5 Common Business Plan Mistakes That Torpedo Startups

5 Common Business Plan Mistakes That Torpedo Startups

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Writing a business plan is one of the first important steps you will take as an entrepreneur. It is the tangible gap between entrepreneurs who have just an interesting idea and entrepreneurs who have a real and promising structure in place. It is a key that opens doors to investors, partners and employees, and the blueprint that makes the first years of your operations possible.

Therefore, the strength of your business plan has a major influence on the bottom line of your business, especially at the start. If your business plan is poorly written or misses important information, it could prevent you from getting the funding, help, or attention you need. Despite this, too many potential entrepreneurs take the business plan phase lightly and go through it without thinking too much about it.

When writing your business plan, be sure to avoid these five common mistakes:

1. Skip a main section.

There are no hard and fast rules about what constitutes a business plan, for example, but the mentors and investors who will browse your work will have certain expectations about its content. You need a business summary page, a growth model that includes financial data, and you need to describe your target audience and explain why they need your product.

List your competitors and describe why you are better than them. Mention your hiring plan and how you plan to grow. A business plan missing one of these critical components could instantly disqualify you from any other conversation. Make sure you cover all of your bases.

Related: Business Plans: A Step-by-Step Guide

2. Neglect the research component.

Your idea is important, but ideas are limited to the mind. What exists in reality and what people want to see are objective figures that support this idea. You may have perfectly imagined the product, but if the data does not confirm your assumption, no investor will support you.

Take the time to do your research. Examine your target demographics, the performance of your competitors and expected growth rates in your industry and similar statistics. The hard facts cannot be refuted, so the more you include in your business plan, the better. Not including it will make you look amateurish, and could ruin your chances of making a solid first impression.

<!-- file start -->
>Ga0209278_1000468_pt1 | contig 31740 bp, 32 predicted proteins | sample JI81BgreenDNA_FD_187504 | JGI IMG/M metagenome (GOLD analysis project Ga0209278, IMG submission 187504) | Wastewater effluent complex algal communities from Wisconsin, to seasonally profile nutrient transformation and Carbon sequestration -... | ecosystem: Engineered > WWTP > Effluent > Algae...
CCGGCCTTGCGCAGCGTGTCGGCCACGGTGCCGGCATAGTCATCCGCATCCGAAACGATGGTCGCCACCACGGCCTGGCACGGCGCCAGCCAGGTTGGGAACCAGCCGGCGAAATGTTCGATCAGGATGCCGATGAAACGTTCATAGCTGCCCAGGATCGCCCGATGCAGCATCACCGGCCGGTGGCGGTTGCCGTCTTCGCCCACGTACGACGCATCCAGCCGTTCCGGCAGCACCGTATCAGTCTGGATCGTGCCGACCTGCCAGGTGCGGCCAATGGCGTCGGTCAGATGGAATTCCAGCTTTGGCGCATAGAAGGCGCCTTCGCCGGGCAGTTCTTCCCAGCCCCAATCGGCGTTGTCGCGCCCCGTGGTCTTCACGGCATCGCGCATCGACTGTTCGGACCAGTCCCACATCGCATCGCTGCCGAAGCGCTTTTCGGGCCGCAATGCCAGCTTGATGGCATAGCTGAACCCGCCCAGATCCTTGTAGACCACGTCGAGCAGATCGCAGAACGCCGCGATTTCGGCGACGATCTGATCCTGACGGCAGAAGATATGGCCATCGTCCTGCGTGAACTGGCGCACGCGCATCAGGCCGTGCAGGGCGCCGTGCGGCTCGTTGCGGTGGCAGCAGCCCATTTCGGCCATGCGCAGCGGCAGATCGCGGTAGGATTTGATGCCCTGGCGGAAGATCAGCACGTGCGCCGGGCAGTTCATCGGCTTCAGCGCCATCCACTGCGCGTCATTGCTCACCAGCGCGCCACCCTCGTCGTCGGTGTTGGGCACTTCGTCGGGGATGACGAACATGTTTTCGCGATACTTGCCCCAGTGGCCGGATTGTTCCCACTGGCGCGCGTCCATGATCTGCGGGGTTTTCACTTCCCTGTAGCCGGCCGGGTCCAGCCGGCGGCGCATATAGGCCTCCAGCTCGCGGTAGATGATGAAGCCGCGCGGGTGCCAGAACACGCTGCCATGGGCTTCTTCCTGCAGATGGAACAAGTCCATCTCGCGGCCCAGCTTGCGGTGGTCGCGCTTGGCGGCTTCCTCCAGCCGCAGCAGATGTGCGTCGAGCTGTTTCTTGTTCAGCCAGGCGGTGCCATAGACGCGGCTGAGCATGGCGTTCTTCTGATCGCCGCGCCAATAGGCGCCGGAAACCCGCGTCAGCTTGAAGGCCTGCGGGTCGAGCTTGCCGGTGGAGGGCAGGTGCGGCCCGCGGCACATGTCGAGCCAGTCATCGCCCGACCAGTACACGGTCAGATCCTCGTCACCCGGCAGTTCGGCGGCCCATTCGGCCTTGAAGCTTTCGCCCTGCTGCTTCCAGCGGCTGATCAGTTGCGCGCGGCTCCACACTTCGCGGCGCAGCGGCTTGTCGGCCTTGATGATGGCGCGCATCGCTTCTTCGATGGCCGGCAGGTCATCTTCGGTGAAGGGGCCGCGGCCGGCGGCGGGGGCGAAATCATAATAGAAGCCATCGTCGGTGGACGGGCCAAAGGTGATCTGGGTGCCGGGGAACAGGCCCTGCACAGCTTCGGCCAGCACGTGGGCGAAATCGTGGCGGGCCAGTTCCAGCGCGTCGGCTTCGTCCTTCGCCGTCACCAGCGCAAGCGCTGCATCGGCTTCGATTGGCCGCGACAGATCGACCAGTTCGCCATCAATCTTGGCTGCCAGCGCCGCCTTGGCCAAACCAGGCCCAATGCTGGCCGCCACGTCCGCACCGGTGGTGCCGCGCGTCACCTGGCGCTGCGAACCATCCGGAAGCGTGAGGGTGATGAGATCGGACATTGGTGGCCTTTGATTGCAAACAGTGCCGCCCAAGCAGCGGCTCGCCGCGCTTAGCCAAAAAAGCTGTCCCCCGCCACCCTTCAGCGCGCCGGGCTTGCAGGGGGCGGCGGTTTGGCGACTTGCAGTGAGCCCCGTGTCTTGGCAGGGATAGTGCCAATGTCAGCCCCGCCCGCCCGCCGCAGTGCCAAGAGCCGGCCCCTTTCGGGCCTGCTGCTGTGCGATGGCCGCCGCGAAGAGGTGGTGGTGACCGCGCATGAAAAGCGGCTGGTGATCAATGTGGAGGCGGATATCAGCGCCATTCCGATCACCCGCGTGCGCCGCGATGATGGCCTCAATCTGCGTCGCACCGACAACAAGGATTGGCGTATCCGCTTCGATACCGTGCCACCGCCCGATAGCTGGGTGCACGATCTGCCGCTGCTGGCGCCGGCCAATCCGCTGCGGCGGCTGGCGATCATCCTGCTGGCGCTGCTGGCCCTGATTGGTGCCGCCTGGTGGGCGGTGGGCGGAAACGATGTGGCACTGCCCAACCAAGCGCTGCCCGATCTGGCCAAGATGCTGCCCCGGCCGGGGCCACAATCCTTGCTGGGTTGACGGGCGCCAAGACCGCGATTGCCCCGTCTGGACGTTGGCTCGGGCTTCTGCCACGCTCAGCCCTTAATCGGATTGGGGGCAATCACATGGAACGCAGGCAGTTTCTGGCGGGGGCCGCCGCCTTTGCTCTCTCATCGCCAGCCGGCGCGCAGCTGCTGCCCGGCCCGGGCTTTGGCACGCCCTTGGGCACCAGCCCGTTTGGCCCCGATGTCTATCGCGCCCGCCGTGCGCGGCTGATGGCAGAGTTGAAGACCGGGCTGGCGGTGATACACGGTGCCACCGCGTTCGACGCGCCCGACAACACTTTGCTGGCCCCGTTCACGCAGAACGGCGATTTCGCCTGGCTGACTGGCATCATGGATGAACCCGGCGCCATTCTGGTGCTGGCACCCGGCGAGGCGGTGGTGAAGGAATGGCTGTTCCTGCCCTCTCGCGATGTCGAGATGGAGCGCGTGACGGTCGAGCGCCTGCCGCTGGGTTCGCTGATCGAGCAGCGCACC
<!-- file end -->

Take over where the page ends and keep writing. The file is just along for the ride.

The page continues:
3. Be vague.

When you start to develop your business idea, it can come to you in vague terms. You may think your new app is “a way” to help people prepare breakfast, but that vague language is not going to cut it for serious investors and potential partners.

To make a good impression and solidify your business plan, you should be as detailed as possible. Explain exactly what the application is, exactly what it does, exactly how long it will take to develop and exactly how you plan to market it. This applies to each section of your business plan. Trace as much detail as possible without deviating from your general intentions.

Don’t underestimate the power of thoroughness.

Related: Are you considering crowdfunding? Why you need a solid business plan first.

4. Write in a closed system.

You came up with your idea, thought about it well, researched Google to find data to support your idea, and spent weeks fleshing out the business plan in your basement . It is complete, well documented and well written, but there is a problem: you wrote in a closed system.

You did not receive any outside opinions or feedback before you finished your work and, in all likelihood, you did not resolve the important problems that did not appear to you but should have affected someone else. You avoid this by carrying out market research or surveys on your product and by talking with your colleagues, your family and your friends.

5. Bored your reader.

The term “business plan” makes this document boring, and while it’s hard to liven up your financial spreadsheets, make your plan more exciting wherever you can. Talk about possibilities for future expansion. Show your passion for the idea. Write in a familiar and informal way, if necessary, to reach your audience directly.

If you are trying to present your business as a series of numbers, no one will want to read your plan. If you make it exciting, people will see the personality behind the idea.

Consider your business plan as the foundation of the building that will one day be your business. This requires your full attention, all your efforts and your full commitment. Invest the right time and care in your business plan and it will help you turn your idea of ​​speculation into reality.

Related: 3 Ways untested business plans are worse than a waste of time

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